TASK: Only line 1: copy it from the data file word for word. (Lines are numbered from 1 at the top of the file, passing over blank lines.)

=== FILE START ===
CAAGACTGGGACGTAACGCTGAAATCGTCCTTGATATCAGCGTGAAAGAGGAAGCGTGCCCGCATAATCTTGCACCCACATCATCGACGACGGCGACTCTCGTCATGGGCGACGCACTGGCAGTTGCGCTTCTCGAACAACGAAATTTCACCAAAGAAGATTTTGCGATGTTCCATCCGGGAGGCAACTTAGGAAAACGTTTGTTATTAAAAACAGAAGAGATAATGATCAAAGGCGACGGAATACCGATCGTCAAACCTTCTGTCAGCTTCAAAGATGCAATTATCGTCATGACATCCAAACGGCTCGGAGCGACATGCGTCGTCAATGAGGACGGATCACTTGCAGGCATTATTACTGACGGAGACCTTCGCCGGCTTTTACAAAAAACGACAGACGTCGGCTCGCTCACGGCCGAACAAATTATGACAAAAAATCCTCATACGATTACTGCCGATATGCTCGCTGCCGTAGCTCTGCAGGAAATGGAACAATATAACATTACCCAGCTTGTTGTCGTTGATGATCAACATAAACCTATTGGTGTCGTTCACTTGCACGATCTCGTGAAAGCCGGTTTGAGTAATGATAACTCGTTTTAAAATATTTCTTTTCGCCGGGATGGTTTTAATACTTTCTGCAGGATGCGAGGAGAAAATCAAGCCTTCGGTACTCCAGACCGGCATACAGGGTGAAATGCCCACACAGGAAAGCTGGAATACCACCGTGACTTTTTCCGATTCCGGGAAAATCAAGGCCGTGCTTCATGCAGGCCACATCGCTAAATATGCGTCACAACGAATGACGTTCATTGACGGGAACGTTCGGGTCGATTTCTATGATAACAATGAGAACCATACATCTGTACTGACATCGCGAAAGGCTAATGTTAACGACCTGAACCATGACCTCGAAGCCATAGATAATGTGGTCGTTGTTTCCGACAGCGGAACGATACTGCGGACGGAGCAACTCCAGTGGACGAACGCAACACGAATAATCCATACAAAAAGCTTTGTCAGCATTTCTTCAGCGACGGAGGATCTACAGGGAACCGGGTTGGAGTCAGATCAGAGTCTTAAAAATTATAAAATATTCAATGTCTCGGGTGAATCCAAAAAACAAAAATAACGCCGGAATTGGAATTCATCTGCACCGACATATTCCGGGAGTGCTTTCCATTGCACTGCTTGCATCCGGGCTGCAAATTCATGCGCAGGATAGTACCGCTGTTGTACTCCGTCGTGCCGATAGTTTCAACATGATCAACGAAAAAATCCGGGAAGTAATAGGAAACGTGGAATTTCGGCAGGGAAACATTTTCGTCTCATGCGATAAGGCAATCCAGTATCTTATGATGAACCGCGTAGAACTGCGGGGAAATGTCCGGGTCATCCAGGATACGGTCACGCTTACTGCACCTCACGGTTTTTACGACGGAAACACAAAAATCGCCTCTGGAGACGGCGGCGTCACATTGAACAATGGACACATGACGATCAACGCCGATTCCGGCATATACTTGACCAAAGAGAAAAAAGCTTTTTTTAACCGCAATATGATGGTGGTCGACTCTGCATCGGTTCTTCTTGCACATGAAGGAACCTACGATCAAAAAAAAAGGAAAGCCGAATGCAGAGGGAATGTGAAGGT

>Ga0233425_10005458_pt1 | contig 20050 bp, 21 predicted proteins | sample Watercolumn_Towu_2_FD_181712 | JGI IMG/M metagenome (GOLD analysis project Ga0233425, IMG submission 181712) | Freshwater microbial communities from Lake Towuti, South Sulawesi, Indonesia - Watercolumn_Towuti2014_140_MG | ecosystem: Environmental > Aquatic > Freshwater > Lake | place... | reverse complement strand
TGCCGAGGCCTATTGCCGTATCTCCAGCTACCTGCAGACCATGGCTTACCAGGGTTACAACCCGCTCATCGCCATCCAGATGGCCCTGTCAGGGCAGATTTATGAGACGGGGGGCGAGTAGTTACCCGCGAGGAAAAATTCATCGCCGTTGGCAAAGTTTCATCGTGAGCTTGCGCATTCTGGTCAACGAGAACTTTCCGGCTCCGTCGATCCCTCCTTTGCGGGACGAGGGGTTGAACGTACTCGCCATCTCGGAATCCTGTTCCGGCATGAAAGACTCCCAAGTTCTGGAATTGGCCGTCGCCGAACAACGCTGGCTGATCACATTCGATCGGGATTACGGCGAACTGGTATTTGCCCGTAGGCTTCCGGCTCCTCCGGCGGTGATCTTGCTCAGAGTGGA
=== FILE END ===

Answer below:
CAAGACTGGGACGTAACGCTGAAATCGTCCTTGATATCAGCGTGAAAGAGGAAGCGTGCCCGCATAATCTTGCACCCACATCATCGACGACGGCGACTCTCGTCATGGGCGACGCACTGGCAGTTGCGCTTCTCGAACAACGAAATTTCACCAAAGAAGATTTTGCGATGTTCCATCCGGGAGGCAACTTAGGAAAACGTTTGTTATTAAAAACAGAAGAGATAATGATCAAAGGCGACGGAATACCGATCGTCAAACCTTCTGTCAGCTTCAAAGATGCAATTATCGTCATGACATCCAAACGGCTCGGAGCGACATGCGTCGTCAATGAGGACGGATCACTTGCAGGCATTATTACTGACGGAGACCTTCGCCGGCTTTTACAAAAAACGACAGACGTCGGCTCGCTCACGGCCGAACAAATTATGACAAAAAATCCTCATACGATTACTGCCGATATGCTCGCTGCCGTAGCTCTGCAGGAAATGGAACAATATAACATTACCCAGCTTGTTGTCGTTGATGATCAACATAAACCTATTGGTGTCGTTCACTTGCACGATCTCGTGAAAGCCGGTTTGAGTAATGATAACTCGTTTTAAAATATTTCTTTTCGCCGGGATGGTTTTAATACTTTCTGCAGGATGCGAGGAGAAAATCAAGCCTTCGGTACTCCAGACCGGCATACAGGGTGAAATGCCCACACAGGAAAGCTGGAATACCACCGTGACTTTTTCCGATTCCGGGAAAATCAAGGCCGTGCTTCATGCAGGCCACATCGCTAAATATGCGTCACAACGAATGACGTTCATTGACGGGAACGTTCGGGTCGATTTCTATGATAACAATGAGAACCATACATCTGTACTGACATCGCGAAAGGCTAATGTTAACGACCTGAACCATGACCTCGAAGCCATAGATAATGTGGTCGTTGTTTCCGACAGCGGAACGATACTGCGGACGGAGCAACTCCAGTGGACGAACGCAACACGAATAATCCATACAAAAAGCTTTGTCAGCATTTCTTCAGCGACGGAGGATCTACAGGGAACCGGGTTGGAGTCAGATCAGAGTCTTAAAAATTATAAAATATTCAATGTCTCGGGTGAATCCAAAAAACAAAAATAACGCCGGAATTGGAATTCATCTGCACCGACATATTCCGGGAGTGCTTTCCATTGCACTGCTTGCATCCGGGCTGCAAATTCATGCGCAGGATAGTACCGCTGTTGTACTCCGTCGTGCCGATAGTTTCAACATGATCAACGAAAAAATCCGGGAAGTAATAGGAAACGTGGAATTTCGGCAGGGAAACATTTTCGTCTCATGCGATAAGGCAATCCAGTATCTTATGATGAACCGCGTAGAACTGCGGGGAAATGTCCGGGTCATCCAGGATACGGTCACGCTTACTGCACCTCACGGTTTTTACGACGGAAACACAAAAATCGCCTCTGGAGACGGCGGCGTCACATTGAACAATGGACACATGACGATCAACGCCGATTCCGGCATATACTTGACCAAAGAGAAAAAAGCTTTTTTTAACCGCAATATGATGGTGGTCGACTCTGCATCGGTTCTTCTTGCACATGAAGGAACCTACGATCAAAAAAAAAGGAAAGCCGAATGCAGAGGGAATGTGAAGGT